The US government has a budget of $12.8 billion, the lowest in the world, and it’s already getting its share of the pie.
Trump wants to slash food subsidies, limit the number of grain imports and, most controversially, eliminate federal support for the world food supply.
The idea is to put more emphasis on exports and the US is already doing a bit of both.
The White House released a list of 11 countries that the Trump administration wants to target, along with a brief list of which food groups and industries are in particular need of the cuts.
Agriculture, for example, is a big target, as the US imports more grain than any other country.
And it’s the biggest industry in the US, accounting for roughly 40% of all imports.
But the list of the top ten recipients of cuts is just a fraction of the total: US farmers are the biggest beneficiaries.
According to the USDA, the total agricultural budget for 2016 was $12,869 billion, but it’s not clear how much of that went to agricultural subsidies, or what percentage of it actually went to US farmers.
What’s clear is that the agricultural sector is on the list, and that the US has already begun its cutback efforts, with a new USDA report indicating that the USDA will take $1.1 billion in cuts from the US food sector.
So, how does this affect the global food supply?
The US is the world leader in agriculture, so the government’s efforts could have an impact on the global agricultural market, according to Paul Rieckhoff, a senior fellow at the Center for International Policy and director of the Global Food Security Program at the Woodrow Wilson International Center for Scholars.
But this is largely speculative, as US farmers will be able to keep their crops and markets, according Riekhoff.
He argues that if the US continues to import grain, and if it also wants to buy corn, it will have to invest more in producing grain in the United States.
“It’s a really bad idea to have an export-oriented agricultural policy,” he told Al Jazeera.
Riekekhoff said that if this cuts goes through, it could also affect the United Kingdom, Canada, Mexico, France, Germany and Italy.
He noted that the United Nations estimates that between $2.5 and $3.5 trillion is currently spent in the global supply chain, and the food sector accounts for roughly 10% of that.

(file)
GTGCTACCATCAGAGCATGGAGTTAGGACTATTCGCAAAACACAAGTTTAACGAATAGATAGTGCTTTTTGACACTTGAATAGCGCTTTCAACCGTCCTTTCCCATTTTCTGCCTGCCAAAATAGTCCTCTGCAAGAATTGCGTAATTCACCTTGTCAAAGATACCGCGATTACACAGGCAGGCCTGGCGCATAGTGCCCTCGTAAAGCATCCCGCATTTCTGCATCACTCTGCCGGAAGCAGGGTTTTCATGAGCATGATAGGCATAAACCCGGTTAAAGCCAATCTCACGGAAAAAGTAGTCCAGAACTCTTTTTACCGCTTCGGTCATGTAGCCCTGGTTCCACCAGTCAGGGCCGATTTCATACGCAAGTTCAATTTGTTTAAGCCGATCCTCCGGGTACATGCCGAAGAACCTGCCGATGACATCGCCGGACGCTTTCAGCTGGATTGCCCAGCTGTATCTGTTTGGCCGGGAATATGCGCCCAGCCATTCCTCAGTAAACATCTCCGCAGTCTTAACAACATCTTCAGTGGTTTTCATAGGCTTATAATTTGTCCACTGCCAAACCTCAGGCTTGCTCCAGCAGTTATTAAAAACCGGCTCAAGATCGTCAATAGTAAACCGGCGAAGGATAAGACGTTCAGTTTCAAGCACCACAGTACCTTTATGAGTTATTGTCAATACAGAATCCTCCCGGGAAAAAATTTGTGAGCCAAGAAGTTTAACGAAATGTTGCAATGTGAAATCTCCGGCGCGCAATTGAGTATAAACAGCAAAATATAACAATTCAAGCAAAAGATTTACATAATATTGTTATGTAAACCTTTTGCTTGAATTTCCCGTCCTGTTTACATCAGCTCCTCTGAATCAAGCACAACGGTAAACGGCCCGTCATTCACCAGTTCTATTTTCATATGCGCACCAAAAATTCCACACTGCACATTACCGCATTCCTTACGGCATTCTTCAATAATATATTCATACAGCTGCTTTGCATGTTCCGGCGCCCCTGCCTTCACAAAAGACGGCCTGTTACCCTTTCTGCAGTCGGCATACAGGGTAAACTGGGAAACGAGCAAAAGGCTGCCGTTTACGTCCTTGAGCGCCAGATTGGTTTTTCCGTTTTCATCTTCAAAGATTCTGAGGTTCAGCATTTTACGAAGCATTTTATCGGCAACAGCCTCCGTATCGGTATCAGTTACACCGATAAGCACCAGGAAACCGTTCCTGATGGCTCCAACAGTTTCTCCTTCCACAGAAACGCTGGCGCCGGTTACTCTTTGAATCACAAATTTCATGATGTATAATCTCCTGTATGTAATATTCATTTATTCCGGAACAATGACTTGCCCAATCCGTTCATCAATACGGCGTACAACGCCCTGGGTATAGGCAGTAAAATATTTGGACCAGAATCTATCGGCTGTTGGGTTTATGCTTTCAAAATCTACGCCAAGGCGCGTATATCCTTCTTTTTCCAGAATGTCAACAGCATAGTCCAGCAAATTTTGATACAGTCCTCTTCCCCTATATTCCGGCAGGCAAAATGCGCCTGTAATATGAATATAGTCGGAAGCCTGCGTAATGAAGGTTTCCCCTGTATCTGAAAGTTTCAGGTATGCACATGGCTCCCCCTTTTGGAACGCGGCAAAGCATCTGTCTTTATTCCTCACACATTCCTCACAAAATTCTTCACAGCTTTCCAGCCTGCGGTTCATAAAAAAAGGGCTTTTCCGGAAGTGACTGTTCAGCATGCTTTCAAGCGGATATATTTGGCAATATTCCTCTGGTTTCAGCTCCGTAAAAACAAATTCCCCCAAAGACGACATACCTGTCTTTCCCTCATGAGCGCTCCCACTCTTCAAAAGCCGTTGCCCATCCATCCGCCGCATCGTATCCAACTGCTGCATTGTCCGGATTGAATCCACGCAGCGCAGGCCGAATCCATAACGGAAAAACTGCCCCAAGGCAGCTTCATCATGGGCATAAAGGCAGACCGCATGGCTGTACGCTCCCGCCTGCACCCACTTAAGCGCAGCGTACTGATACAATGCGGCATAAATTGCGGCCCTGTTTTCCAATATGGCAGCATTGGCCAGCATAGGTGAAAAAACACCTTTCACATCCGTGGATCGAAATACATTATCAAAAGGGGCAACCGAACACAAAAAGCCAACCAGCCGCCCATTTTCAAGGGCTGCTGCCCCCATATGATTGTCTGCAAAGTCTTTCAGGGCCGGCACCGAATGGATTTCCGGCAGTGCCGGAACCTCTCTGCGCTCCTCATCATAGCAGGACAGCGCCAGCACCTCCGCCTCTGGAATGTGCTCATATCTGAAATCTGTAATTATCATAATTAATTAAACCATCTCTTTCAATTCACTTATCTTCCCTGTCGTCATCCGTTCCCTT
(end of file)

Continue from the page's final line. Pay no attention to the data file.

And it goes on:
If Trump wants his cuts to affect the US agriculture industry, Rieekhoff argues, the USDA would have to go a step further.
“The USDA could be going beyond that,” he said.
“But they would have an incentive to make the cuts in order to make a political point.”
The US Department of Agriculture says it will not cut subsidies to the US agricultural sector.
The Department of Commerce says the US will not have to reduce its grain import quotas and the price of corn.
Riedekhoff thinks this will be the case.
“Agriculture has the biggest share of US grain, so it’s going to be really hard for the USDA to reduce any of its grain imports,” he added.
But that doesn’t mean that the food supply is going to disappear, he says.
“We have a huge global grain market,” Riekelson told Aljazeera.
“I don’t think you can expect the global grain supply to be totally wiped out by the elimination of subsidies.”
He added that the price per pound of grain, which is the basis for the value of all food, will continue to be relatively stable, though it may drop.
“If you look at the price that farmers are paying for grain, the price has been rising for decades,” Riedekerk told AlJazeera.
The US could also take advantage of other countries’ food supply cuts, according the USDA.
For example, if the UK cuts its grain prices, the US could increase its prices by buying grain from other countries, Riedeckhoff said.
This would also affect food prices for the UK and others, but that’s less of a concern because of how much the US relies on imports from countries like China.
But it’s also possible that the White House will be unable to achieve its goal.
The USDA estimates that the total global grain import bill for 2016 is $7.2 trillion, and there’s currently no way to know if the cuts would actually affect this number.
The government’s proposed cuts could also be damaging to the global trade system, according John Bierman, a professor of international trade and economics at Harvard University.
He told Aljit on the program that the cuts could have a negative impact on global trade.
“What it means is that if there are less grains coming in to the world than there used to be, that means that a lot of people in the country that has been importing grain for a long time are going to have to find other ways to get it,” Bier